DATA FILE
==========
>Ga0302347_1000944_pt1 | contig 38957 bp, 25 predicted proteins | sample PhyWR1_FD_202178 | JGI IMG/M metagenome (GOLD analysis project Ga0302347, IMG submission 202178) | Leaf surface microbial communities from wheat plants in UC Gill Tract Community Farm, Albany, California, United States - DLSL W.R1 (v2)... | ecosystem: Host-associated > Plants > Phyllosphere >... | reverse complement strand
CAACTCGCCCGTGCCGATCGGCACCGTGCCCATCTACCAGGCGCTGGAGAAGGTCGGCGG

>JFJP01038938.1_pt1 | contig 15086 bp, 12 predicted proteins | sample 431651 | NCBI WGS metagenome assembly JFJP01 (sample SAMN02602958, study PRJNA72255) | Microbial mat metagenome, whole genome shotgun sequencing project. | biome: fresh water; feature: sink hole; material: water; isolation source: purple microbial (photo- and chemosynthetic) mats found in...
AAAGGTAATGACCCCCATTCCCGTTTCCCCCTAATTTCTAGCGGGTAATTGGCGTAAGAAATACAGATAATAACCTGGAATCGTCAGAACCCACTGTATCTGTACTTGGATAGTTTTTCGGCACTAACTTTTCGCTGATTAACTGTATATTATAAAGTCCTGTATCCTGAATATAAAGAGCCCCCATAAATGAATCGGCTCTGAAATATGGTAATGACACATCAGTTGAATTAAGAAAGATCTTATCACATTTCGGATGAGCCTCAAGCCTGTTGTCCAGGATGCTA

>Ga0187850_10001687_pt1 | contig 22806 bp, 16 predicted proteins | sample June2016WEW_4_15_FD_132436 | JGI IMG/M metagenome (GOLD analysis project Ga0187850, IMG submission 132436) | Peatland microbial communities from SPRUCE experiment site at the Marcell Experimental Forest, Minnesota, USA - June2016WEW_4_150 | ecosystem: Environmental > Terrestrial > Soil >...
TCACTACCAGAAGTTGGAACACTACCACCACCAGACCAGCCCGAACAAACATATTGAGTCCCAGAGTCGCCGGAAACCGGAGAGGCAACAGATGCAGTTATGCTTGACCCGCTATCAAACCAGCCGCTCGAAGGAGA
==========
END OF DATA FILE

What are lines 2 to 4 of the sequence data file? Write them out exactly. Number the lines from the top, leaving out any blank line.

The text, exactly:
CAACTCGCCCGTGCCGATCGGCACCGTGCCCATCTACCAGGCGCTGGAGAAGGTCGGCGG

>JFJP01038938.1_pt1 | contig 15086 bp, 12 predicted proteins | sample 431651 | NCBI WGS metagenome assembly JFJP01 (sample SAMN02602958, study PRJNA72255) | Microbial mat metagenome, whole genome shotgun sequencing project. | biome: fresh water; feature: sink hole; material: water; isolation source: purple microbial (photo- and chemosynthetic) mats found in...
AAAGGTAATGACCCCCATTCCCGTTTCCCCCTAATTTCTAGCGGGTAATTGGCGTAAGAAATACAGATAATAACCTGGAATCGTCAGAACCCACTGTATCTGTACTTGGATAGTTTTTCGGCACTAACTTTTCGCTGATTAACTGTATATTATAAAGTCCTGTATCCTGAATATAAAGAGCCCCCATAAATGAATCGGCTCTGAAATATGGTAATGACACATCAGTTGAATTAAGAAAGATCTTATCACATTTCGGATGAGCCTCAAGCCTGTTGTCCAGGATGCTA